There’s a reason why change aversion in users is so often spoken about in the world of digital consumerism — human beings love their comfort zones. In the grand scheme of things, we seek out what is familiar to us for a sense of security.
Keeping your software product updated is important, but it’s also important to make sure the perfective changes you make are within the bounds of what your users are familiar and comfortable with.
Now, what kinds of changes might we be referring to?
The types of changes that can be introduced in a software product are changes in infrastructure, functionality, and interface. Among them, interface changes incite the biggest reactions from users. That’s because it’s the most forefront part of a product that they see and interact with — layout, tabs, fonts, colors, buttons, animation, etc.
When introducing changes in this aspect of your product, both psychology and history say you should take it slow.
To discuss why sudden and major UI changes backfire from a psychological point of view, we have to address change aversion.
There have been many cases where consumers refused to adapt to a new product, even if it was objectively “better”. One good example would be the introduction of the Dvorak keyboard in the 1930s.
Even though the Dvorak keyboard promoted objectively better physical ergonomics, people refused to move from the QWERTY keyboard — simply because they were used to it.
Why is that?
It’s widely taught by UIUX experts like Rohan Puri and Robert Youmans, that users are aversive to change because “change makes them feel dumb”. When using your product, users want to feel in control, like they know what they’re doing.
Especially for neurodivergent users, big and sudden changes in UI can be disorienting. When you change things around all at once, you’re also making your users relearn what they’d previously mastered before — and that takes time and energy. In other words, you’re giving them work to do.
If you’re an app or web developer, always remember that your users aren’t sitting next to you, watching you iterate and develop from scratch. Your interface may seem simple to you because you’ve familiarized with it as you worked on it, but that’s not the case for them.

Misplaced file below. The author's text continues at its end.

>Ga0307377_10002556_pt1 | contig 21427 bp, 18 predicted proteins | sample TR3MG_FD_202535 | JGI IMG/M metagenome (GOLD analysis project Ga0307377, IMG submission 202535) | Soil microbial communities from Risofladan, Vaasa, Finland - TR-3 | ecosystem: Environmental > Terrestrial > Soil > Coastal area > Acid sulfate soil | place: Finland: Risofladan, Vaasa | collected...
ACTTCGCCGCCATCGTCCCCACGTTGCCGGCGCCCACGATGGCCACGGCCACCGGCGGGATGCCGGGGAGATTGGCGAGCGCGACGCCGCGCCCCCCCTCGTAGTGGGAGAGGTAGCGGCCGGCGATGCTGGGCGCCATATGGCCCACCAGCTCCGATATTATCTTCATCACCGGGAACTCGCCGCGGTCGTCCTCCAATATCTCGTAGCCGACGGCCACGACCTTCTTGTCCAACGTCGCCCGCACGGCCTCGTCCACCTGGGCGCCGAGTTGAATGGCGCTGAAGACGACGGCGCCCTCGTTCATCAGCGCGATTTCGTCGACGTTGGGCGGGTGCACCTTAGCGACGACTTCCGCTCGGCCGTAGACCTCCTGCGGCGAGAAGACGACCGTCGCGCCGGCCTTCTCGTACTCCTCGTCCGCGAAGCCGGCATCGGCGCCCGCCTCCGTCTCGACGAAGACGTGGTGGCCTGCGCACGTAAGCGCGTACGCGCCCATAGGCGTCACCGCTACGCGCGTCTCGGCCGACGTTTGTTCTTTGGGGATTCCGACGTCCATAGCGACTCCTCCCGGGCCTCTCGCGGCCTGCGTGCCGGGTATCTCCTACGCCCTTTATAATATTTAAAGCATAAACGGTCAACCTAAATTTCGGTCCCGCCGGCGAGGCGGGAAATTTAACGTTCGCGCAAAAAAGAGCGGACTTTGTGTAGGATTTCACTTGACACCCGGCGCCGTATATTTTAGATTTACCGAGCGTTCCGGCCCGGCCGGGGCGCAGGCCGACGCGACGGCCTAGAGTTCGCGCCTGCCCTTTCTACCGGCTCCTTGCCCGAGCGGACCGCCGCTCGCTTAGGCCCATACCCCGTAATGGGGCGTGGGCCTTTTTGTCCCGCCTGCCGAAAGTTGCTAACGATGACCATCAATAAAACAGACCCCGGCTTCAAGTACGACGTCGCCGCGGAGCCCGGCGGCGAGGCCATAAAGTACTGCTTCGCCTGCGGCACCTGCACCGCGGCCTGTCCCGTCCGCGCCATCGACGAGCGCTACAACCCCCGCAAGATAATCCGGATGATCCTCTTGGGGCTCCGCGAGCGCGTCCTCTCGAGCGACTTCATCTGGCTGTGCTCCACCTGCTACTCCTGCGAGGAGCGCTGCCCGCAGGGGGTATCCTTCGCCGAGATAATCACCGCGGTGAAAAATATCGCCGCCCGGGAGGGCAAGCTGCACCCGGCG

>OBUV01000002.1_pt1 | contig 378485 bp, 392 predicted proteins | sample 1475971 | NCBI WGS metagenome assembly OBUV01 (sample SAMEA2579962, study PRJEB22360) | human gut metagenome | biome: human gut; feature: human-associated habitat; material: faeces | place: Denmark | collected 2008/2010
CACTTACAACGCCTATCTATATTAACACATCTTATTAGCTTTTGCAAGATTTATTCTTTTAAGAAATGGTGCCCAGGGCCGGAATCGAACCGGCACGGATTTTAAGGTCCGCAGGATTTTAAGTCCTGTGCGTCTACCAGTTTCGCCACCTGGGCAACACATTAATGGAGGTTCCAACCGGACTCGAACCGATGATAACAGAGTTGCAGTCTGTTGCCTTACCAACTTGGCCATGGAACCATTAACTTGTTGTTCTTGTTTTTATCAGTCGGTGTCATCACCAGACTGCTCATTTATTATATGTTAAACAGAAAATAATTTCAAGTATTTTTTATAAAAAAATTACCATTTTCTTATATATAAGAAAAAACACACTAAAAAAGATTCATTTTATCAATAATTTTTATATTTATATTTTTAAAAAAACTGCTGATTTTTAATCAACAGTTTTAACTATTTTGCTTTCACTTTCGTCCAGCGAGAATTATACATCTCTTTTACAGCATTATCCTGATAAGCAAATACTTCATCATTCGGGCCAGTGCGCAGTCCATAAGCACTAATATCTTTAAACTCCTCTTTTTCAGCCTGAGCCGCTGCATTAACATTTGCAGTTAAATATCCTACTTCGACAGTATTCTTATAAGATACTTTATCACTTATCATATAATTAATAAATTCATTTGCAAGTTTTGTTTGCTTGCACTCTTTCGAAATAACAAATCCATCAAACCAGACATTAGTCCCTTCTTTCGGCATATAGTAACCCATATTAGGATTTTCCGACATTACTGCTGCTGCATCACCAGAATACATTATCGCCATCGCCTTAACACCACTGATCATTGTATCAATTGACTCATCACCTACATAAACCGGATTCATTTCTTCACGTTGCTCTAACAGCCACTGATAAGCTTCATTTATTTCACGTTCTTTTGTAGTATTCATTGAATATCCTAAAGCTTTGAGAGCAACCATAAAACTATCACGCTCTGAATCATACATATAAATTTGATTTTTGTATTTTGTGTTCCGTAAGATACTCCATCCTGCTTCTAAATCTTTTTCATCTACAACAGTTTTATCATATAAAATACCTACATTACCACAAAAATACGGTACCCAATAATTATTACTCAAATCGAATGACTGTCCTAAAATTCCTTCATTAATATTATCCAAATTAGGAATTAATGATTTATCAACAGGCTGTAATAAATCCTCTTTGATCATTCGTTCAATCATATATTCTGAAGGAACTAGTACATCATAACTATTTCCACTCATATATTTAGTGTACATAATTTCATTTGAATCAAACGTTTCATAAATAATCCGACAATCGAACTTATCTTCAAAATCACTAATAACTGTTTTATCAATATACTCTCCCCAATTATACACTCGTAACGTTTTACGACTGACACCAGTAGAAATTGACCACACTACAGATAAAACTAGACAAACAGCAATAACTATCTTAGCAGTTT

Confirming many real-life cases, a study by Rosman et al on user behaviour adaptation under interface change found that it takes many tries for a user to feel comfortable enough with an interface that was initially unfamiliar to them, before they “conﬁdently choose it and realise the potential beneﬁts”.
Because the bulk of your revamp’s value is neither visible nor instantly detectable, more impatient users might poorly estimate the efﬁciency of your improved UI and “prematurely abandon it” in that particular time frame.
After all, if they don’t see an increase in value, why would they like that you changed what was already working for them?
Negative feedback from a large number of users can spread like wildfire on social media. Needless to say, that can be really detrimental to your brand and product.
If you’re a startup just starting out with a small user base, you have more leeway for major UI redesigns while you figure out your brand and voice. As your product grows, however, so does the need to prioritize your users’ preferences.
Some companies with really big user bases learned the hard way so we don’t have to.
In 2010, Digg, a news aggregate site very much like reddit, launched a redesign that caused them to lose 35% of their users nearly instantly.
In the Digg v4 update, the site was heavily revamped visually and functionally. Among many of the sudden changes, the downvote button was removed, users could no longer save posts to favorites or posts videos, their Upcoming page was gone, and the overall focus was shifted from user-submitted content to publisher-submitted content.